On Monday, U.S. District Judge John Cronan in Manhattan ruled that Starbucks must face a lawsuit filed by CD Law alleging the absence of a critical ingredient, namely fruit, in certain Refresher fruit beverages. The judge rejected Starbucks’ request to dismiss nine of the 11 claims in the proposed class action, highlighting that many reasonable consumers naturally expect these drinks to include the fruit mentioned in their names.
Consumers raised concerns regarding Starbucks’ Mango Dragonfruit, Mango Dragonfruit Lemonade, Pineapple Passionfruit, Pineapple Passionfruit Lemonade, Strawberry Açai, and Strawberry Açai Lemonade Refreshers. They asserted that these beverages did not contain the advertised mango, passion fruit, or açai.
Plaintiffs Joan Kominis and Jason McAllister argued that water, grape juice concentrate, and sugar were the primary ingredients. They contended that Starbucks’ misleading product names led to overcharging and violating consumer protection laws in their respective states.
“If your menu board offers a strawberry-acai drink, acai is a premium ingredient and customers are hoping to get what they’re promised,” said Robert Abiri, CD Law’s consumer attorney who is leading this case. “Customers pay more for these drinks and expect them to contain the stated ingredients.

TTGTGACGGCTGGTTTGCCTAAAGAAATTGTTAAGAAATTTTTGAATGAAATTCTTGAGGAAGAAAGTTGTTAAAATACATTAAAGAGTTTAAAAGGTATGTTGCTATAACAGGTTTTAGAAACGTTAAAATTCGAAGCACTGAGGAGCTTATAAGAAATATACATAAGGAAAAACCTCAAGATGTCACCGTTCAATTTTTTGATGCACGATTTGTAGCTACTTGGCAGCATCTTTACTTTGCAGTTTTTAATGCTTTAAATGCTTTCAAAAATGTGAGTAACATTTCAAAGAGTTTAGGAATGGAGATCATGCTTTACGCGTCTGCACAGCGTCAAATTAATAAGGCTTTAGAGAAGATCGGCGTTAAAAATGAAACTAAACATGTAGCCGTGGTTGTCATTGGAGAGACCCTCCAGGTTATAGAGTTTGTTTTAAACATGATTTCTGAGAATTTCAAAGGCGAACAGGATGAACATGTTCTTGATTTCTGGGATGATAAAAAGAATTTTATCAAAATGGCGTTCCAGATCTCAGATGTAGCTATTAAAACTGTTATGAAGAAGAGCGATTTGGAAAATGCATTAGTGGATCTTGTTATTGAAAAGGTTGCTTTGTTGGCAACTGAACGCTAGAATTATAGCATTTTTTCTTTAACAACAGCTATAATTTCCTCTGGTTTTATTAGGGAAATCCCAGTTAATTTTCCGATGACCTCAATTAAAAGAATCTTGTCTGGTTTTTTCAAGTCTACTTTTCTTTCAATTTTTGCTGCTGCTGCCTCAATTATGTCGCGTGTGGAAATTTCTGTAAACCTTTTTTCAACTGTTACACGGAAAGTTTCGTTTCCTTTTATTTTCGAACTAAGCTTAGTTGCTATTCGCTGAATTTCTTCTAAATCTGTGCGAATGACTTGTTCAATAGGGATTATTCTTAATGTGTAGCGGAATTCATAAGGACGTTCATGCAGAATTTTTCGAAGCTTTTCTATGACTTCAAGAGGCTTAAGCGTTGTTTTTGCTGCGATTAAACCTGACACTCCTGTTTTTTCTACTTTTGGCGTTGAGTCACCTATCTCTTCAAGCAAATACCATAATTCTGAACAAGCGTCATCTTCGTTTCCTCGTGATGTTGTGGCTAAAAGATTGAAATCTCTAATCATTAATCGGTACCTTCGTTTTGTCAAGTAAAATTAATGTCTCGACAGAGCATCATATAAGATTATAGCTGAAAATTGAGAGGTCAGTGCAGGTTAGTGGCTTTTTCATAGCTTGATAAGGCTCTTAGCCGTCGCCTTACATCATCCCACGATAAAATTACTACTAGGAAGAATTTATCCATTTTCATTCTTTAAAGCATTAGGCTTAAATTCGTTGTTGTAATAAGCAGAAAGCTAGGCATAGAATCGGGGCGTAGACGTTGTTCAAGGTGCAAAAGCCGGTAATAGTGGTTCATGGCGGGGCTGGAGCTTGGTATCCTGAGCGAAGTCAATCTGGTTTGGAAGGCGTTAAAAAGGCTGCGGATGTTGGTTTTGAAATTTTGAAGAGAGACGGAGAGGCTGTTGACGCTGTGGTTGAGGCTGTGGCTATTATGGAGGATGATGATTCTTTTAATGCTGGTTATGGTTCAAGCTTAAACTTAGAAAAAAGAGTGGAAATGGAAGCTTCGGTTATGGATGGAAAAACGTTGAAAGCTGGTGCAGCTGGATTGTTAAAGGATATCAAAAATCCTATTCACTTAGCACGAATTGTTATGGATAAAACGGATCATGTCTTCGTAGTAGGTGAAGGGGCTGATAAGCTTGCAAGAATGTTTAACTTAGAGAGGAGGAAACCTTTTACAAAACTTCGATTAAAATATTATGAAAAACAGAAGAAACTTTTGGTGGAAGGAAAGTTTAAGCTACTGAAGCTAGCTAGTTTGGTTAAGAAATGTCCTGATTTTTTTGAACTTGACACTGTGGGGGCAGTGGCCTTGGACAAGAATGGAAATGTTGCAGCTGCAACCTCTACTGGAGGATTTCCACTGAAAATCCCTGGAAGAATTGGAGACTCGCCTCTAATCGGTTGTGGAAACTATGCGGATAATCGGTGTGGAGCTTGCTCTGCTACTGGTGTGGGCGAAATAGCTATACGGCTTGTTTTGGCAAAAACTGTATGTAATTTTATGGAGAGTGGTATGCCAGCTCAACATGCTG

“The courts have agreed that it is not a consumer’s responsibility to look at the back label of a product, or much less go to Starbucks’ website, to see what ingredients are listed,” Abiri said. “You don’t get an ingredient list when they put the drink in your hand.”
In response, Starbucks, based in Seattle, sought a dismissal, arguing that the product names conveyed the drinks’ flavors rather than their ingredients and that their menu boards accurately represented these flavors.
Judge Cronan explained that since some Starbucks drinks are named after their actual contents, such as an iced vanilla latte containing vanilla, it is reasonable to assume that the Refreshers would include the fruits indicated in their names.